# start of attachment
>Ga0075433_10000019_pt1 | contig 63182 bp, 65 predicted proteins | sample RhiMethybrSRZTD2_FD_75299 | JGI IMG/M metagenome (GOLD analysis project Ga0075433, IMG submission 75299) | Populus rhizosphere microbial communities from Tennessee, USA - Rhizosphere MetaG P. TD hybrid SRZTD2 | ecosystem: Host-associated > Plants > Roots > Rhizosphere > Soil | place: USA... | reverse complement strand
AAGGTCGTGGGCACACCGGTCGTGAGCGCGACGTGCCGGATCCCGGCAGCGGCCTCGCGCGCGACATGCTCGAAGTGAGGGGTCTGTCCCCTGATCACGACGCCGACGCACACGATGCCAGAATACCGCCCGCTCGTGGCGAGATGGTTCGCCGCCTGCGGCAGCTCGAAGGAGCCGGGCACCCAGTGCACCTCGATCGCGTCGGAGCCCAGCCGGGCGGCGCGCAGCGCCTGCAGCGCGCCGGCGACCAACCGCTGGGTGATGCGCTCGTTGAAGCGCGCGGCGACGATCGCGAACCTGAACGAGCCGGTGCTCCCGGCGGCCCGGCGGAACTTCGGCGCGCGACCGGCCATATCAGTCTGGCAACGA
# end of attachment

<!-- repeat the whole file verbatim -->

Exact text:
>Ga0075433_10000019_pt1 | contig 63182 bp, 65 predicted proteins | sample RhiMethybrSRZTD2_FD_75299 | JGI IMG/M metagenome (GOLD analysis project Ga0075433, IMG submission 75299) | Populus rhizosphere microbial communities from Tennessee, USA - Rhizosphere MetaG P. TD hybrid SRZTD2 | ecosystem: Host-associated > Plants > Roots > Rhizosphere > Soil | place: USA... | reverse complement strand
AAGGTCGTGGGCACACCGGTCGTGAGCGCGACGTGCCGGATCCCGGCAGCGGCCTCGCGCGCGACATGCTCGAAGTGAGGGGTCTGTCCCCTGATCACGACGCCGACGCACACGATGCCAGAATACCGCCCGCTCGTGGCGAGATGGTTCGCCGCCTGCGGCAGCTCGAAGGAGCCGGGCACCCAGTGCACCTCGATCGCGTCGGAGCCCAGCCGGGCGGCGCGCAGCGCCTGCAGCGCGCCGGCGACCAACCGCTGGGTGATGCGCTCGTTGAAGCGCGCGGCGACGATCGCGAACCTGAACGAGCCGGTGCTCCCGGCGGCCCGGCGGAACTTCGGCGCGCGACCGGCCATATCAGTCTGGCAACGA